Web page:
4. An excellent story. There was no element of surprise after the first section was over, but backward in time story telling was very effective -- it pulled me in. I also think that in this case present tense worked really well. It felt natural, which does not often happen with the stories told in the present tense.

  5. Bruce and Irena - thanks so much for reading and the comments. And on both counts, I LOVE a surprise or twist at the end, and usually try to work my stories in that direction, so that was definitely something this one missed.

    1. Nevertheless, this is a very effective story and refreshing in its approach. I think it missed nothing -- it was different, that's all.

    2. Many thanks for the feedback, Irena!! Happy reading...

  6. Poor Ron! I like a story told in reverse. Yes, you lose the element of surprise, but there's such pathos in the ending/beginning when he's setting out with such optimism. I think lots of us can identify with that sense of having come through a bad time, thinking your troubles are over, but they're not.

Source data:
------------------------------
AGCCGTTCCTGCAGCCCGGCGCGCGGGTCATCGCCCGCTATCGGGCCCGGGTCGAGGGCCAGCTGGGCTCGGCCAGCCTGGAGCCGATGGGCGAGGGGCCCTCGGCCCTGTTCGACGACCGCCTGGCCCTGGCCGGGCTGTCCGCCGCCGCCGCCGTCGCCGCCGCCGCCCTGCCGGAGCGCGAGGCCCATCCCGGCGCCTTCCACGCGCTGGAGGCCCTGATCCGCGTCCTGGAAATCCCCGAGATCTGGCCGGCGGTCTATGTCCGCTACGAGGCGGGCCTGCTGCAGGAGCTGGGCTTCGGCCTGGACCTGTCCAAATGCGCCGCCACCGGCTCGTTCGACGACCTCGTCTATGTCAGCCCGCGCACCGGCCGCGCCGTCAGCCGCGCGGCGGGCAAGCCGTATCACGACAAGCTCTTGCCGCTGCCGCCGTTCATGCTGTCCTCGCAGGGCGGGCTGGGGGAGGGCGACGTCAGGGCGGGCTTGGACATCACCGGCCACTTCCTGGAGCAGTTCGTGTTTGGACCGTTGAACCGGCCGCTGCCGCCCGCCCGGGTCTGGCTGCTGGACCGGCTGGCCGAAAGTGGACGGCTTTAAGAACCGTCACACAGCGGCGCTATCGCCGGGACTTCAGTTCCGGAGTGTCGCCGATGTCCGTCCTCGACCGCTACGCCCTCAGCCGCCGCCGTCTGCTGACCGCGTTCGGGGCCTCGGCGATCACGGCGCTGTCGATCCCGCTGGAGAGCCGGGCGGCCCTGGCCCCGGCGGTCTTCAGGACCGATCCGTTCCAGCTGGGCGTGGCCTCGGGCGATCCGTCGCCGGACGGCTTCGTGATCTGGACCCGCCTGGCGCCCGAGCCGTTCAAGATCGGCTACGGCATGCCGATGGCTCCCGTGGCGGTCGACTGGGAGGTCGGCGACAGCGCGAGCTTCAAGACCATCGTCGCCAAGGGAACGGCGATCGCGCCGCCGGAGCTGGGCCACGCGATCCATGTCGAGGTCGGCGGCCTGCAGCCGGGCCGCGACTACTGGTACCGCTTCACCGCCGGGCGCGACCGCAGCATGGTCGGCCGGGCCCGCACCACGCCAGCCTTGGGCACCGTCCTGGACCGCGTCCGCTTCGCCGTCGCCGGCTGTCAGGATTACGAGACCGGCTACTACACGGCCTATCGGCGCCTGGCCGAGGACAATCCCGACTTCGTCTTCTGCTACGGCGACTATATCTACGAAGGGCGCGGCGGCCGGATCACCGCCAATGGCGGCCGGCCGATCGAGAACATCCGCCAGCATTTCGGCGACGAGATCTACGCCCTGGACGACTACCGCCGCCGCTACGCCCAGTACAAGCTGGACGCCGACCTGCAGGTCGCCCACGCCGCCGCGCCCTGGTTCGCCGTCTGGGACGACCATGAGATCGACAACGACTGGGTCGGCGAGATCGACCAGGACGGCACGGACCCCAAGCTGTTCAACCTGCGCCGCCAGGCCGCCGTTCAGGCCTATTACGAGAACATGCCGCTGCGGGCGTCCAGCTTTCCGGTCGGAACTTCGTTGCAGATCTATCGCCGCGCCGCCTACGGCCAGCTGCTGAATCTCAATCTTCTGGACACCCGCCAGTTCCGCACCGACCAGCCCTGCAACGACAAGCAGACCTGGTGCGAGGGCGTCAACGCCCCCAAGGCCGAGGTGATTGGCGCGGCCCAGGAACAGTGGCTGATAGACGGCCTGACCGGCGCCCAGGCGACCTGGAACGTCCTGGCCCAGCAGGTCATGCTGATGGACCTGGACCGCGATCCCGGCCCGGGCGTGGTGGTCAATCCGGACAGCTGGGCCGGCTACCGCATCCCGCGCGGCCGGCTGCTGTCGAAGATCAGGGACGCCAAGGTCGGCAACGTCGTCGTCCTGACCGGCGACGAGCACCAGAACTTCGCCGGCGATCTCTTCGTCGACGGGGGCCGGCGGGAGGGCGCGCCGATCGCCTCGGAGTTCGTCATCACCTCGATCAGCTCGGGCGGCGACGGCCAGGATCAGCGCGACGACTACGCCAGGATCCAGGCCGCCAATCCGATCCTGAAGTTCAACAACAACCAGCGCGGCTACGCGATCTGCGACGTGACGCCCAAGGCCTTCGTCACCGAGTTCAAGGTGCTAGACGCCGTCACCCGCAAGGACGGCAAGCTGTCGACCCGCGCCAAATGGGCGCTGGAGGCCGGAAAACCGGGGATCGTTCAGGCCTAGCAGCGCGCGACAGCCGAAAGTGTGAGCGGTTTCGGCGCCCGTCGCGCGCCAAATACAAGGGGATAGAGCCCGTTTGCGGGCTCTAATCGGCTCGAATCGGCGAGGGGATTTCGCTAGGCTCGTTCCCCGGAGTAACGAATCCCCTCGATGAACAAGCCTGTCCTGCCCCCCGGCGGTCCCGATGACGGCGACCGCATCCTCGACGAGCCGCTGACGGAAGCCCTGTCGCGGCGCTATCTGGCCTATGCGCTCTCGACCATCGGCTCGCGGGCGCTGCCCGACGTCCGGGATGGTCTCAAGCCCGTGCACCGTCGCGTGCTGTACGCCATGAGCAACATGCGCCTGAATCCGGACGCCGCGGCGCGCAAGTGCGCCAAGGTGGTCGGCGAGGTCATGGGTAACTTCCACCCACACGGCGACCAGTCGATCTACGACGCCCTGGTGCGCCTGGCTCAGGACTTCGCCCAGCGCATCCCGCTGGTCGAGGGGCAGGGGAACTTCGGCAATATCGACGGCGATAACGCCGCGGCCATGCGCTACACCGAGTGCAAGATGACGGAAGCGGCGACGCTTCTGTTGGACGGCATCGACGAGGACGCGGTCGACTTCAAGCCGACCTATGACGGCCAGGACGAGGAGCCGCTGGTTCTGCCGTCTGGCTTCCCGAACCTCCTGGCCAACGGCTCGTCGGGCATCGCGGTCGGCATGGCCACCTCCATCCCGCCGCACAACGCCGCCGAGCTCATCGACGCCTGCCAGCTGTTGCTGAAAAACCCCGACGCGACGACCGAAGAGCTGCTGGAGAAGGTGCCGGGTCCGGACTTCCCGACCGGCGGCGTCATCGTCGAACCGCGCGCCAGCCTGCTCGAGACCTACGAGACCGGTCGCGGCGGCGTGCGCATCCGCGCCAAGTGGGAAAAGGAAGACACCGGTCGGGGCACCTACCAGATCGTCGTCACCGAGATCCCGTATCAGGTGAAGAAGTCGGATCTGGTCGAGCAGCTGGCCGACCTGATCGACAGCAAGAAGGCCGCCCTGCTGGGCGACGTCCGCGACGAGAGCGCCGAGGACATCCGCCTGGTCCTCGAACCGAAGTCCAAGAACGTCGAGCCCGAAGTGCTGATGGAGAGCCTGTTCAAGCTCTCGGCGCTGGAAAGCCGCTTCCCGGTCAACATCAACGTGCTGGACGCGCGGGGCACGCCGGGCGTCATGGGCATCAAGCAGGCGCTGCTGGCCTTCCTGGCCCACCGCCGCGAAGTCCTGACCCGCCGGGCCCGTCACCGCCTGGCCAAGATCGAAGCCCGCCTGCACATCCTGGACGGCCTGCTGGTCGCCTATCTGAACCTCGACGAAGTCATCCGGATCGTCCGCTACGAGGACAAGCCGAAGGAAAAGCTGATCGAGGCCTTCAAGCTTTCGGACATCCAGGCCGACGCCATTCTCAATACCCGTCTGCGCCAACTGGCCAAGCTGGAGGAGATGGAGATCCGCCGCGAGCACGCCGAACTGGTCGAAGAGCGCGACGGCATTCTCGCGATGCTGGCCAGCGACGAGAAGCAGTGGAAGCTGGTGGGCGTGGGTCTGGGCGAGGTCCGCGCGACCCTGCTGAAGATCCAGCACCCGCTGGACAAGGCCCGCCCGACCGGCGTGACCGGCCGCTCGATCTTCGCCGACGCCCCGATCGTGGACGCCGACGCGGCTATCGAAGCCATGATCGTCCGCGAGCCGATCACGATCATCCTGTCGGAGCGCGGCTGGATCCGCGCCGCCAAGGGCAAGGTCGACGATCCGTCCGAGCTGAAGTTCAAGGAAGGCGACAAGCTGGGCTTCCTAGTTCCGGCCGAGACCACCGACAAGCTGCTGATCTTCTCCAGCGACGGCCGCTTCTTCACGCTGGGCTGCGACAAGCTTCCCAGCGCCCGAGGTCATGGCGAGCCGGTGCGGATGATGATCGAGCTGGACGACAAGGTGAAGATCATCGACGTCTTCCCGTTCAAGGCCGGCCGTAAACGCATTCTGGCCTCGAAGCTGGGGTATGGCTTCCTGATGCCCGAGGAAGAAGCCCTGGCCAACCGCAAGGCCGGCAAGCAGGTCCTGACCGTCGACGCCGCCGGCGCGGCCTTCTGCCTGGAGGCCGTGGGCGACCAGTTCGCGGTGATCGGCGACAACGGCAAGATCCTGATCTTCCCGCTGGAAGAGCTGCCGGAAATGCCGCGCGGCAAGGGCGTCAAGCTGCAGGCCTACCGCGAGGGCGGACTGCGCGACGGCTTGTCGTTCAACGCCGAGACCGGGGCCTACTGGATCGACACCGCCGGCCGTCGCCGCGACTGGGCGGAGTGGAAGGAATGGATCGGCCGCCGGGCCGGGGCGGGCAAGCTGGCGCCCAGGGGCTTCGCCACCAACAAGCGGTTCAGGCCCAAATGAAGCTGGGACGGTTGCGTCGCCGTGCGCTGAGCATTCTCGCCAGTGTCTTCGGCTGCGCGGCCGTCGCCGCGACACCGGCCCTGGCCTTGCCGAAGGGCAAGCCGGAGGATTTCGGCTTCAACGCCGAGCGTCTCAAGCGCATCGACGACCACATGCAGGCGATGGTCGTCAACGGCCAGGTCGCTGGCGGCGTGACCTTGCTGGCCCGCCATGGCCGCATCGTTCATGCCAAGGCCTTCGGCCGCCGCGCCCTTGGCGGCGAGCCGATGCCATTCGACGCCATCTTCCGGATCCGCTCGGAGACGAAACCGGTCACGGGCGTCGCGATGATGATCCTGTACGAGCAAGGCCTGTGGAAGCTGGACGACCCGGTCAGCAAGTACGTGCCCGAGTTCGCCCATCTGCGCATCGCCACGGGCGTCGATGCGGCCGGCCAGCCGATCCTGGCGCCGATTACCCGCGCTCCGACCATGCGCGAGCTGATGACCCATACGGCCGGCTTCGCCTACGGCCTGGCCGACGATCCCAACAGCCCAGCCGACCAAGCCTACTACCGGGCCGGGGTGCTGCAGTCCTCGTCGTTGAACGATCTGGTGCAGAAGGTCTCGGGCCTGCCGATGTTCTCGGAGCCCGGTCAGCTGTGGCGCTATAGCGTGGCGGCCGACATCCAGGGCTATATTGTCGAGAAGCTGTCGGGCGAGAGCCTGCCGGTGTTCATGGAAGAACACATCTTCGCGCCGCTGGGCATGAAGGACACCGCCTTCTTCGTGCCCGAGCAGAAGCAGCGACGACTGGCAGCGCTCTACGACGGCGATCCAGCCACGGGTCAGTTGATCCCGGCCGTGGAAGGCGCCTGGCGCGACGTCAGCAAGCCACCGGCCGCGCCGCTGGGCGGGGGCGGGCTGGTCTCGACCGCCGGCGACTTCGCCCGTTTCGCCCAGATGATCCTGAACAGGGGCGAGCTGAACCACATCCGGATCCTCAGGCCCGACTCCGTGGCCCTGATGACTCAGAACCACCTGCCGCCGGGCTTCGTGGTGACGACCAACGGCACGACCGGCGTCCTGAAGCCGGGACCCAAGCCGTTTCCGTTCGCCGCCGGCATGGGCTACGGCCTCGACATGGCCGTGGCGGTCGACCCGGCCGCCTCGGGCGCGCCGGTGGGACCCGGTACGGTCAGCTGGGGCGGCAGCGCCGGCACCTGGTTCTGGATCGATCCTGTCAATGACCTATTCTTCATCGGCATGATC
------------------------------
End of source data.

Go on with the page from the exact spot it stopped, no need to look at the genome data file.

1. Thanks for the comments, Annecdotist! And thanks for the read. I guess the lesson here is never ask how things can get worse...most certainly you will find out in a hurry ;-)

  7. This is a well written story & is true to life. I've know people in my life who have face many of these situations, not all in the same day. Non the less 2 of them chose to take there own lives. The others made it through with their strong faith in God, & support from family & friends. Ron didn't know if there was a God, or if there was, why He would allow all these things to happen. He was crying out for help, even if it was just a 911 call. Great story Jim, to make us all stop & think: What would I do if I lost everything? One of my older friends Martin, a cancer survivor once told me, "Where there's life, there's hope."